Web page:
Boston (April 28, 2007)- Boston will plant 100,000 trees during the next 13 years, with the bulk of the plantings to take root in the city’s least green neighborhoods, announced Mayor Thomas M. Menino. The City is also teaming up with the Forest Service to study the benefits for residents.
By 2020, Boston’s tree canopy cover will be 35%. This is a testament to the power of the Boston Urban Forest Coalition we have been assisting over the past three years. By expanding the urban forest by some 20 percent to cover more than one-third of the city, leaders hope to reap a range of benefits, including cooler temperatures in summer, absorption of carbon dioxide and storm water runoff, and increased psychological well-being among residents.
As part of the initiative, the mayor will also announce a new partnership with the US Forest Service that designates Boston as an urban experimental forest- one of three such sites in the country- where scientists and arborists will conduct research to document the effects of trees on people and the environment.
“There’s no downside to having more trees,” Menino said in an interview. “They bring people together and give people pride in their neighborhood.”
The push to increase the tree cover in the city reflects growing national awareness of the value of urban trees, after decades when their potential to help cities address environmental problems was little considered. The project began with a comprehensive inventory of the trees in Boston, conducted by the city and private organizations over three years and completed last fall. Among the inventory’s findings: The tree canopy covers 29 percent of Boston, more than several other major East Coast cities.
Tree cover varies widely: West Roxbury, the city’s leafiest neighborhood, is almost half-covered by canopy, while South and East Boston each have coverage of less than 10 percent. Officials say the planting of 100,000 trees will bring the proportion citywide to 35 percent by 2020.
The program, expected to cost about $15 million , will be paid for with city, state, federal, and private money, said officials. The goal is for most of the trees to be planted on private property and paid for by private foundations, corporations, and developers.
Menino has proposed spending $500,000 next year to plant street trees. The cost of all the street tree plantings is an estimated $2.5 million. The state Department of Conservation and Recreation has committed $600,000 over the next decade to plant trees on its properties, which make up half the open space in the city, and will pitch in an additional $200,000 to help pay for plantings on private property, said James Hunt, environmental services chief for the city .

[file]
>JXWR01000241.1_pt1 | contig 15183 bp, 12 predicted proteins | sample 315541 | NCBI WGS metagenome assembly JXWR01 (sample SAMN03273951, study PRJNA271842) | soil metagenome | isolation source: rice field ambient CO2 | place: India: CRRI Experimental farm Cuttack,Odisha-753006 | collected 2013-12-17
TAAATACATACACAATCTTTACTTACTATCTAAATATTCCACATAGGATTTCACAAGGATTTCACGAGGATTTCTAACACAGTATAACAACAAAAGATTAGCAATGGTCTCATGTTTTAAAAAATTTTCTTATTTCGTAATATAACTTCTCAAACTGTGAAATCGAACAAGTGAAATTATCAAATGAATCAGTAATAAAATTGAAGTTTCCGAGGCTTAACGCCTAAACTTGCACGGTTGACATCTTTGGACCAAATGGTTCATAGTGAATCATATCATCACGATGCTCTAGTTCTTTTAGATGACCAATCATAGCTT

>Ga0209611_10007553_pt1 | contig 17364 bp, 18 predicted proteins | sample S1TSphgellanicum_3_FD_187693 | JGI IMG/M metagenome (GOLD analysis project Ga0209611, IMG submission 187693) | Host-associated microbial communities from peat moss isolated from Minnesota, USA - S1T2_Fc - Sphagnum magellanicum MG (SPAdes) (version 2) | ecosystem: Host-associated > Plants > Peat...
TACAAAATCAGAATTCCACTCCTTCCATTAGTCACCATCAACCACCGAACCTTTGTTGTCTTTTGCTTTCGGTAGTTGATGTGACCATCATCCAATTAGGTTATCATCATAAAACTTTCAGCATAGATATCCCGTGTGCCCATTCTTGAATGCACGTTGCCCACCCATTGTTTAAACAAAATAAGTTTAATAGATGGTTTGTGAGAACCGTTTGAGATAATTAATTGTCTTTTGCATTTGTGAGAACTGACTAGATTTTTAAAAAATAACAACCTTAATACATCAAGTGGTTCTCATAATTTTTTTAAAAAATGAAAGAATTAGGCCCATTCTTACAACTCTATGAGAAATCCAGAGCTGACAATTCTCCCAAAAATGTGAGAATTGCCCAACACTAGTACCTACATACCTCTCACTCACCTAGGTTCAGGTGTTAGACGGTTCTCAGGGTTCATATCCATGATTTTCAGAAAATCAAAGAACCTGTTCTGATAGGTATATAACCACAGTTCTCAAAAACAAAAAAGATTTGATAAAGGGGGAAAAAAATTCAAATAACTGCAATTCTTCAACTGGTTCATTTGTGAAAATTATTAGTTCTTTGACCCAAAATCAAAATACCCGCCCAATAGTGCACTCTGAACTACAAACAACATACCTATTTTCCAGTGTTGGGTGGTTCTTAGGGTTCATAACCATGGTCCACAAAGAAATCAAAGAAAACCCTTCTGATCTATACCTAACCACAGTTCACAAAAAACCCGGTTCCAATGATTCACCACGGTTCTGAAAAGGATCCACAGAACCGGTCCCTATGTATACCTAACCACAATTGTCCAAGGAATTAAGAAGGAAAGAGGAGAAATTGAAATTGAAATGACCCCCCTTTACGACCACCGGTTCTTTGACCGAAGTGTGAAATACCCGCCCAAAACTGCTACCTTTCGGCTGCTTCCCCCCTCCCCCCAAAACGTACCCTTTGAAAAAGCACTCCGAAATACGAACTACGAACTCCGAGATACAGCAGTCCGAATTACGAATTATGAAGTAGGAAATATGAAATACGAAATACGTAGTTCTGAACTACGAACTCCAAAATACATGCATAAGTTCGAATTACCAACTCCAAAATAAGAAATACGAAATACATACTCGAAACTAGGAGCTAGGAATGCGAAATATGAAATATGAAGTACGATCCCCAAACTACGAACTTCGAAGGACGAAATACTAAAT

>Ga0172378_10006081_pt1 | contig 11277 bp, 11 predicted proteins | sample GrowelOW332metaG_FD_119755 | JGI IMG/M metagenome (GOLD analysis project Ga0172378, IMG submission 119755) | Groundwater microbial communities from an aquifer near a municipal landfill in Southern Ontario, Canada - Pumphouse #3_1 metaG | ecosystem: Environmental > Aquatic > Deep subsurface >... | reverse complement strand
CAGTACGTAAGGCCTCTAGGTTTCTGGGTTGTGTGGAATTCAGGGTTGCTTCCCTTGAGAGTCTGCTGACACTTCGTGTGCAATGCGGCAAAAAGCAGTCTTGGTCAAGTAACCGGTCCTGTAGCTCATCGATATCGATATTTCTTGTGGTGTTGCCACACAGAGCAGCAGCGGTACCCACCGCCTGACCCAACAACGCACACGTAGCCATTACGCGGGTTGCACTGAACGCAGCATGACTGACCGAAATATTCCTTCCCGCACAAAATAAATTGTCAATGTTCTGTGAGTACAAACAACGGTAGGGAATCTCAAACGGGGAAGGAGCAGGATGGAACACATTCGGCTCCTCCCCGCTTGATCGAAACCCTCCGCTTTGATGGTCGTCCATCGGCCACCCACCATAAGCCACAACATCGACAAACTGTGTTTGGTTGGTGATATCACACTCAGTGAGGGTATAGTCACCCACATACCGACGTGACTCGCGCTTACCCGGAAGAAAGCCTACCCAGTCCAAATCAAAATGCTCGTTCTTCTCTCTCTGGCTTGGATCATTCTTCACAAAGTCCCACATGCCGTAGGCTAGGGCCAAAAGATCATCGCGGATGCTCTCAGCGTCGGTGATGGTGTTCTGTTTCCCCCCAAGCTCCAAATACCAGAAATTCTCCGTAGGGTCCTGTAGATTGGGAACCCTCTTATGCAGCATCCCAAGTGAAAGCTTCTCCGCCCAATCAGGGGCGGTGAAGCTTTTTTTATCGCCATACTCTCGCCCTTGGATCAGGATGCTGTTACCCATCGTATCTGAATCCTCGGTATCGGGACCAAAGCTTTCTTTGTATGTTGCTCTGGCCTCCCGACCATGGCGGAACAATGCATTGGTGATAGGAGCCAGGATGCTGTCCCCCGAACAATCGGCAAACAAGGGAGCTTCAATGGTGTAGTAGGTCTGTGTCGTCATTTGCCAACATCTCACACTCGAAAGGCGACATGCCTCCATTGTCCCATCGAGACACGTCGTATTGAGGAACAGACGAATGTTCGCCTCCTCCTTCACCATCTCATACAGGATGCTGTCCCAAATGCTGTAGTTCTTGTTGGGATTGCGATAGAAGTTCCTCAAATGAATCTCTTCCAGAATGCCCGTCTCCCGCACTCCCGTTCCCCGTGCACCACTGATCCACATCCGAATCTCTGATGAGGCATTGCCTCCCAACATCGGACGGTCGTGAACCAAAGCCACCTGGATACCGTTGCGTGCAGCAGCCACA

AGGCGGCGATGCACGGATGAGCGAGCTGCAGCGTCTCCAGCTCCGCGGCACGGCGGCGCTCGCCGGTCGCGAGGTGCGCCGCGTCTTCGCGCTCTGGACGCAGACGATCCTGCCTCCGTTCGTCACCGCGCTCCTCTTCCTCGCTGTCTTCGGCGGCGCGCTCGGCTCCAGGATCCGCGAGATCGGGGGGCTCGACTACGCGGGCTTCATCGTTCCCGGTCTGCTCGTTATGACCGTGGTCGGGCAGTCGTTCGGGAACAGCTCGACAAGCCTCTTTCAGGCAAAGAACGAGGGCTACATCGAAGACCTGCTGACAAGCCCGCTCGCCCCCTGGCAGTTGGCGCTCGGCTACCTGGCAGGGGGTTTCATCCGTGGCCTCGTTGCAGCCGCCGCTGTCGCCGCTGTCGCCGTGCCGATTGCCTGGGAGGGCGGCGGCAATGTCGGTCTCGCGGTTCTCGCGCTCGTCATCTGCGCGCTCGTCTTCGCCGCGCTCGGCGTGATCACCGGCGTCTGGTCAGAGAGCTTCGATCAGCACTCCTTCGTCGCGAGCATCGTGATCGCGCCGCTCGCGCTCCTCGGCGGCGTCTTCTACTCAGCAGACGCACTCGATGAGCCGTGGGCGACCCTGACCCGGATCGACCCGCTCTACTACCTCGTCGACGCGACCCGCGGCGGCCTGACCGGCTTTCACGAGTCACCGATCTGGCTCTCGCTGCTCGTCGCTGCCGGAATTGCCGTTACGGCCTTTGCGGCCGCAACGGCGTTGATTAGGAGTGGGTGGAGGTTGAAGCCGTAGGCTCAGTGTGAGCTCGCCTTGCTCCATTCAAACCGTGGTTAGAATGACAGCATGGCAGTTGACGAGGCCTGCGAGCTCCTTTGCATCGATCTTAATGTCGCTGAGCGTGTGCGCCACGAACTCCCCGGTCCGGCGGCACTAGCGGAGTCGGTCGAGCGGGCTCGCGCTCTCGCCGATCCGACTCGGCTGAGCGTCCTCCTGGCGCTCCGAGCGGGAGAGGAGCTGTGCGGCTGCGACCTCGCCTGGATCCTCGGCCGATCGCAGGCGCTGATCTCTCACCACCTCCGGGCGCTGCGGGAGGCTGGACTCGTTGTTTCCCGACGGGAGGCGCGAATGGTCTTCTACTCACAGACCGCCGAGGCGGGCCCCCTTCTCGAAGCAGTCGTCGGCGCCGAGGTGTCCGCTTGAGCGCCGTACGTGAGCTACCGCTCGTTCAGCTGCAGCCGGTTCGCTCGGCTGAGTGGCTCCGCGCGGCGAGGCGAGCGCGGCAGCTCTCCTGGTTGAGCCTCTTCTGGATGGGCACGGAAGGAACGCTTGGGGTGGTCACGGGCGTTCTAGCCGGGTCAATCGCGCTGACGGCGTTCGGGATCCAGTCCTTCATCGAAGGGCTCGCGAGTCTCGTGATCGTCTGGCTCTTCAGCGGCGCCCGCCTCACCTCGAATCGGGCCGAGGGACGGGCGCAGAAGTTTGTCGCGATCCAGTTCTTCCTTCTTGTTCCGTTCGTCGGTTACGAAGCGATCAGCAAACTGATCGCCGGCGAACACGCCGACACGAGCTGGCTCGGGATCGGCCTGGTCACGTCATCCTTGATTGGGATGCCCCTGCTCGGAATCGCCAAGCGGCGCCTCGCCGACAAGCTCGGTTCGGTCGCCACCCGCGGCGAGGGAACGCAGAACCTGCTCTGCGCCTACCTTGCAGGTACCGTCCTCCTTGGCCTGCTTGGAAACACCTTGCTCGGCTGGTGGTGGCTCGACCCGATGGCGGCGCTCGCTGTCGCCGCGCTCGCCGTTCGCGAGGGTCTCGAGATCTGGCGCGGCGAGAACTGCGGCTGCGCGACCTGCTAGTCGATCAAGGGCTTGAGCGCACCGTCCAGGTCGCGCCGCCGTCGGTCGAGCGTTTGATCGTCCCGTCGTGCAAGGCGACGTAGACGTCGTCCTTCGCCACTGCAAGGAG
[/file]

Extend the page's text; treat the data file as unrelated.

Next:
The inventory that was completed last fall found that Boston has about 500,000 trees, including those along streets — trees counted by hand by some 300 volunteers — and those in open spaces such as parks and college campuses, which were counted using aerial photography. The census includes public and private land.
In Baltimore and New York City , where similar surveys have been done, trees cover 20 percent and 25 percent of the cities, respectively. New York’s mayor, Michael R. Bloomberg recently announced a plan to plant a million trees in the next decade; New York City has about 5 million trees.
Environmental benefits are among the biggest reasons for the surging interest in tree-planting, specialists said. Trees remove pollutants from the air and cool urban neighborhoods by absorbing heat and providing shade. They absorb storm water that would otherwise run into city sewers. They have also been linked in some studies to lower rates of health problems among the residents living near them. And because they absorb carbon dioxide, believed to be the main culprit in climate change, they are seen as a way to help offset carbon emissions.
“Trees take in greenhouse gases — that’s what trees do,” said Michael T. Raines, director of the Northern Research Station of the US Forest Service, which will oversee Boston’s experimental forest. “If we manage the trees carefully, we can probably impact 10 percent of the climate change problem.”
Future research will look for links between crime rates and the percentage of tree canopy in Boston neighborhoods; if they find correlations, researchers will then dig deeper to identify possible reasons.
The Boston inventory, conducted by a collection of government agencies and nonprofit groups known as the Urban Forest Coalition, included some surprises: Researchers expected to find some 50,000 trees along public streets in Boston, but the tally was only 35,000. Three-quarters of the street trees were in good health.
Acknowledging that trees on privately owned land and in large green spaces tend to be healthier than street trees, city officials plan to partner with private institutions and individuals in order to plant many of the trees on private land. The city plans to set up a website where residents can request trees to plant on their properties; trees will be provided to those who agree to care for them, said Hunt.
As part of the effort, officials are planning a program to award carbon emission-offset credits to residents and businesses that plant trees or contribute money.
The tree-planting, originally scheduled to kick off on Arbor Day yesterday but delayed by bad weather, will begin today with a ceremony in Geneva Cliffs, a 2-acre green space in Dorchester. Officials expect to plant 2,000 trees this year, including in empty tree pits along city streets. The city hopes to plant more than 10,000 trees annually from 2013 to 2015; the number will then drop back to 2,000 by 2020.
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